To VBAC or Not to VBAC

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    Great article Borrowed from the UK Vbac yahoo group.

    To VBAC or not to VBAC

    For women who have previously had one or more caesarean sections, many have clear preferences for future births. Some women prefer to choose a repeat caesarean and other women have strong instincts towards a vaginal birth. The risks and benefits of both are relatively well known and the purpose of this article is not to take another look at them. Anyone wishing to know more about each would be well advised to have a look at for a starting point and further reading suggestions.

    This article seeks to give ideas on how mothers can maximise their chances of achieving a vbac (vaginal birth after caesarean) if that is what they wish to do. Of course, every woman and labour is different and these are just ideas to get started with and see how they feel!

    Place of birth

    Sometimes mothers with previous caesareans are given the impression that hospitals with immediate facilities for a repeat section are the only place suitable for a “trial of labour.” Of course, many women will find the hospital environment with such things nearby reassuring and could not imagine choosing another birth place. There will also be mothers who found the hospital environment inconducive to labouring with their previous birth and who then wish to avoid lack of privacy, time constraints and numerous changes of carers for a subsequent birth. It is not so much the environment as the mother’s feelings about the environment that will assist or hinder her labour there, sometimes to dramatic effect. Women need to feel safe in their chosen place of birth.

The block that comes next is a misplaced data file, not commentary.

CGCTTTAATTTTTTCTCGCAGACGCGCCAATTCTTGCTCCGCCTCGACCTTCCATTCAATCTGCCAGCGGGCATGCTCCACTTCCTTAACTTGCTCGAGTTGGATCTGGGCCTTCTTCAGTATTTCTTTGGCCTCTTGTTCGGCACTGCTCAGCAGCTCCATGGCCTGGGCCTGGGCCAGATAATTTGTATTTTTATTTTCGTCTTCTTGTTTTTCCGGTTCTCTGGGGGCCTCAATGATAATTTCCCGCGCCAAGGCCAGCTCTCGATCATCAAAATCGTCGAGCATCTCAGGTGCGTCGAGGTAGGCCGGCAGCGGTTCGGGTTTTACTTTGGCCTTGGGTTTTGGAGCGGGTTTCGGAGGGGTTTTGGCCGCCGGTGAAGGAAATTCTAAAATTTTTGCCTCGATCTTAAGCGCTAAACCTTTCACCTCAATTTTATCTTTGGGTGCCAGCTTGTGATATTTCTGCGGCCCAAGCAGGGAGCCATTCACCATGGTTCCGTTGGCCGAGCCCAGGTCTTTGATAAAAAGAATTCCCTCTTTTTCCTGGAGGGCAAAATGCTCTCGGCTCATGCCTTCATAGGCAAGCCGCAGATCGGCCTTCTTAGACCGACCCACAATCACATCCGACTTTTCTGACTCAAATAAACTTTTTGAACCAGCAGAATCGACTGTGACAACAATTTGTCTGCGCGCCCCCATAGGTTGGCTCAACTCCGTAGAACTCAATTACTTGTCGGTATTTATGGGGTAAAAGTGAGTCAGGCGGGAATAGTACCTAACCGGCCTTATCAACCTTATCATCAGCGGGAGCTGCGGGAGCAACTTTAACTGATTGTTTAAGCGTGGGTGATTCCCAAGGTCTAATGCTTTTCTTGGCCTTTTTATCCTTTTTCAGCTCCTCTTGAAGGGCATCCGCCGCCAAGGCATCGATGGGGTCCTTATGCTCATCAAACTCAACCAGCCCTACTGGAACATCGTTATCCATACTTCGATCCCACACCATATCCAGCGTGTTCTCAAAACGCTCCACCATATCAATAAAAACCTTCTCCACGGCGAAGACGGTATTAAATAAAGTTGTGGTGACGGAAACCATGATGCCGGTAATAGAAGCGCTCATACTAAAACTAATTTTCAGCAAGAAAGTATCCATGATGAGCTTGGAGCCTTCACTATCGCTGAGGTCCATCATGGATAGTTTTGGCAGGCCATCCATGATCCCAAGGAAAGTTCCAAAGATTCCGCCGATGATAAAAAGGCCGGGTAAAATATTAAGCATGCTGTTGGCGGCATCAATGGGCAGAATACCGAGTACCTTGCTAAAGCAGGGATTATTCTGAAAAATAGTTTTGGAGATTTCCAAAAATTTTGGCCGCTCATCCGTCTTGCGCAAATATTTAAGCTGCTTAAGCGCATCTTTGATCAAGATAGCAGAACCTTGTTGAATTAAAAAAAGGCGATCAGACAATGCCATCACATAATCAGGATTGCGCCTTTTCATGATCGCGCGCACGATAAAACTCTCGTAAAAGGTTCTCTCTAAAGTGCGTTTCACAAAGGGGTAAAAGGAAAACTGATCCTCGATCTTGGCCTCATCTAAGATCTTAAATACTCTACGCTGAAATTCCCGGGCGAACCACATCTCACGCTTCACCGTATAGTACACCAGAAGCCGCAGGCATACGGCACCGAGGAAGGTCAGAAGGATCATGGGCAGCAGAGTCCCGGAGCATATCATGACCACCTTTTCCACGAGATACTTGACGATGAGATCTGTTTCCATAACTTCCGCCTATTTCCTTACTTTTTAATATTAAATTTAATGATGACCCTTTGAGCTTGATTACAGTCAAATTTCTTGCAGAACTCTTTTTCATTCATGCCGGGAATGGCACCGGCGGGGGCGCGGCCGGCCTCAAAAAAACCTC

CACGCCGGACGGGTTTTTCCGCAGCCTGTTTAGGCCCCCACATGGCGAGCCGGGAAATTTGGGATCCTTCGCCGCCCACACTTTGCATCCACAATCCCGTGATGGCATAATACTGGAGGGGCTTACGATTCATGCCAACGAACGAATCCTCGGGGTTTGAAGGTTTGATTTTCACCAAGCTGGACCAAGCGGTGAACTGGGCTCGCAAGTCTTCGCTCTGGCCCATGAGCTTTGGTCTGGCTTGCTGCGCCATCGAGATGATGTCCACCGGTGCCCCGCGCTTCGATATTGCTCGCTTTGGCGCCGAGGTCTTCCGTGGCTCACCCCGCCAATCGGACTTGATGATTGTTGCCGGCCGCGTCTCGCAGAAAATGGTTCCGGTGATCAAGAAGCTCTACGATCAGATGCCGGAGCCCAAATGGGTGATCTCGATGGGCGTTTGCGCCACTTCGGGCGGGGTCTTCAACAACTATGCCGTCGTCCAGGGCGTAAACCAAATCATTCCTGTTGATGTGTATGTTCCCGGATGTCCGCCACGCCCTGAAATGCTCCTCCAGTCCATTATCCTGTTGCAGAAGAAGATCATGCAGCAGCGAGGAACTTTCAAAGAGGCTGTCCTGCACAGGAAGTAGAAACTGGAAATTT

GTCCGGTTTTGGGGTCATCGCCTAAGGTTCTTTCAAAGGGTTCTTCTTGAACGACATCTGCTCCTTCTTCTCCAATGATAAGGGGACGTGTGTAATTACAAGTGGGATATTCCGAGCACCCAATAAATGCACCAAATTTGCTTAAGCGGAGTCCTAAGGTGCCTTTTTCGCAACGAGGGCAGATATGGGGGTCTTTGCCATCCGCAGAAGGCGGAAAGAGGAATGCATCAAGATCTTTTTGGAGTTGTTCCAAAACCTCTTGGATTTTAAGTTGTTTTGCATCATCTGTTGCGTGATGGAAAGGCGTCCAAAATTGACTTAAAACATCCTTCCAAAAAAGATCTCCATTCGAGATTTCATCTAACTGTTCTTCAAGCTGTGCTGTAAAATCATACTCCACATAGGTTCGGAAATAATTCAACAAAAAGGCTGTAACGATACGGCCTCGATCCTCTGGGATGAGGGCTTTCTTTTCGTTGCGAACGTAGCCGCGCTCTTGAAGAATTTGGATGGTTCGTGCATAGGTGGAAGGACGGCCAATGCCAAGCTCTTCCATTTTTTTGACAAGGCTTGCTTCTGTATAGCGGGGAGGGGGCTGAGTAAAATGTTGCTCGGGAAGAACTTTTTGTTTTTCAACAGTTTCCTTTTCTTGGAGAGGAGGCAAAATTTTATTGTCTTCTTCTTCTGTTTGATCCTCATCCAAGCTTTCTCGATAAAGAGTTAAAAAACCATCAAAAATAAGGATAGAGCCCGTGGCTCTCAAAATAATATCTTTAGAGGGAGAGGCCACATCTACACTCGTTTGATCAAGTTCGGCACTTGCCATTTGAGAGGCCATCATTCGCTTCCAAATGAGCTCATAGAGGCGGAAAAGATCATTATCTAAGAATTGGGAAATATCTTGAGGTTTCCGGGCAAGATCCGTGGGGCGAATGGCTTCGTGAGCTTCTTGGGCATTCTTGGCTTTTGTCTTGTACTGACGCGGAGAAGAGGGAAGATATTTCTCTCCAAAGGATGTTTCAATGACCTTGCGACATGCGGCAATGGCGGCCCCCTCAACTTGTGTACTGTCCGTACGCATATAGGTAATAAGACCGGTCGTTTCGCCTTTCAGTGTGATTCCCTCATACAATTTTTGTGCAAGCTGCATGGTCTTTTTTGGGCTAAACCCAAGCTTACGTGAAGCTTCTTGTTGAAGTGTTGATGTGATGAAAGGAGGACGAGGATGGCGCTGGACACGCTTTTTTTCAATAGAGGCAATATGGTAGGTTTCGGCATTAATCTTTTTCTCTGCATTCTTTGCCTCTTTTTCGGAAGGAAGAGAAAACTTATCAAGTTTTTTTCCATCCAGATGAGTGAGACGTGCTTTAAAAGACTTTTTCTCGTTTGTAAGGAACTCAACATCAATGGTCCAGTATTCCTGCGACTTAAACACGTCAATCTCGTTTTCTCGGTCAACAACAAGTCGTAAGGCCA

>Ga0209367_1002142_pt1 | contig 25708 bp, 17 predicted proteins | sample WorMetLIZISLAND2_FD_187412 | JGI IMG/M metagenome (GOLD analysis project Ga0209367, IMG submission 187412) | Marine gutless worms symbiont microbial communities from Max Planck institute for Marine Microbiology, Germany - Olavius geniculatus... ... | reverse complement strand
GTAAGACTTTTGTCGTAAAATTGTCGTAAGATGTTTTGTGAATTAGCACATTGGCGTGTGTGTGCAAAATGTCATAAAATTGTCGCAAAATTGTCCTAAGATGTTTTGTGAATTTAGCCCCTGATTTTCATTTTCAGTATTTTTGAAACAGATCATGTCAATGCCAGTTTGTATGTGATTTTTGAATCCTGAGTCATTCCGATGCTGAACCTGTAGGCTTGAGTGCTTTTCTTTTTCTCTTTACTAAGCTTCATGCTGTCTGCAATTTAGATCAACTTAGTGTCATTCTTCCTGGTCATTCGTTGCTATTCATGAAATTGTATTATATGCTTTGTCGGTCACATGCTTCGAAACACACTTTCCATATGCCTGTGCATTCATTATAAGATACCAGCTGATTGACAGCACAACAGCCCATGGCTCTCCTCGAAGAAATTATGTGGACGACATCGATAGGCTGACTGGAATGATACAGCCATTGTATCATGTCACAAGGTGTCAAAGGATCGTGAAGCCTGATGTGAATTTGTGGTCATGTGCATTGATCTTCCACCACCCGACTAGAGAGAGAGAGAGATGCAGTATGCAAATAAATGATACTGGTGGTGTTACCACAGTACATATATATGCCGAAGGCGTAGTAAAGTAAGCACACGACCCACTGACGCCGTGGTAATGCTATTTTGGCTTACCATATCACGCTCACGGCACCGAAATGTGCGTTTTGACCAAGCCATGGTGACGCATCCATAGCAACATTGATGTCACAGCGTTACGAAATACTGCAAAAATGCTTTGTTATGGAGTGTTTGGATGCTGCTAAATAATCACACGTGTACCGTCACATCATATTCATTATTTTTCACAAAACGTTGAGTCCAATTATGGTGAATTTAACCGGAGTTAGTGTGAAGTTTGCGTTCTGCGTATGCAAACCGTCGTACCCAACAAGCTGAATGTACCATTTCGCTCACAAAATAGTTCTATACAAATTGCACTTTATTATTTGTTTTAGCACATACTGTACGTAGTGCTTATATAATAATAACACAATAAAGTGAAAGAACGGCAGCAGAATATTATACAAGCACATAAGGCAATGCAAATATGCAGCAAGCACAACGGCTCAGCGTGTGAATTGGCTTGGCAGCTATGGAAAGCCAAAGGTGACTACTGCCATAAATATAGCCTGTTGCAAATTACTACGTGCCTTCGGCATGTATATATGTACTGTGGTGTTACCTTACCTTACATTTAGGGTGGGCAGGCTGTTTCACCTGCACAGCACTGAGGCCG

In the UK Mothers with previous caesareans have the same choices as any other pregnant woman in our country and can book for a home delivery like anyone else (sadly not the case in Ireland anymore). This can be one way of keeping the birth on your own terms and maximising your right to privacy, peace and quiet and so on. Michel Odent writes eloquently on the effects these factors have on the hormones of a labouring woman.

    Labour companions

    Women attempting vbac need to feel confident in their ability to give birth. A clear factor in maintaining this confidence is whether those who are also present at the birth also believe the woman will give birth vaginally. As Sheila Kitzinger says in her book Homebirth and other alternatives to hospital:

    “Anxiety is contaminating. Anyone who is apprehensive around a woman in labour communicates his or her own fear, and can have a negative effect on the labour.”

    For this reason, it is well worth spending time talking with your husband or partner and anyone else who may be supporting you at the birth, about your plans and how you feel about the upcoming event! It is worth noting as well that the National Institute for Clinical Excellence (NICE) Caesarean Section Guidelines state that having continuous support from a female decreases a woman’s chances of a casearean section ( If you don’t have a friend/mother/sister etc you’d like to ask, you might like to look into a birthing doula.

    With woman?

    More difficult to arrange is the medical professionals who will attend your birth and how committed they will be to your vbac plans. Women having a hospital vbac will almost certainly be seen by a consultant obstetrician in Ireland. Be wary of anyone who refers to your vbac as “trial of scar” and talks about what you will be “allowed” to do. This is actually the birth of one of your children from your body, and care that works from this perspective will consider your wishes more seriously. It is you who does the allowing.

    It is no secret that obstetricians are experts in abnormal birth and midwives the opposite. If you are planning to have a normal birth and do not have other medical problems you wish to consult an expert about, there is no reason to involve an obstetrician in your care unless you wish to. There is still the burning question of your midwife – who will you get on the day? Some vbac-ing women feel they need real continuity of care to get the birth they want and this can be difficult to achieve in Ireland. In the unlikely eventthat you are really unhappy with the person you get on the day, ask your birth partner to request a new midwife. Never be afraid of offending – this is your opportunity to get the birth you want and you won’t get a second chance at it!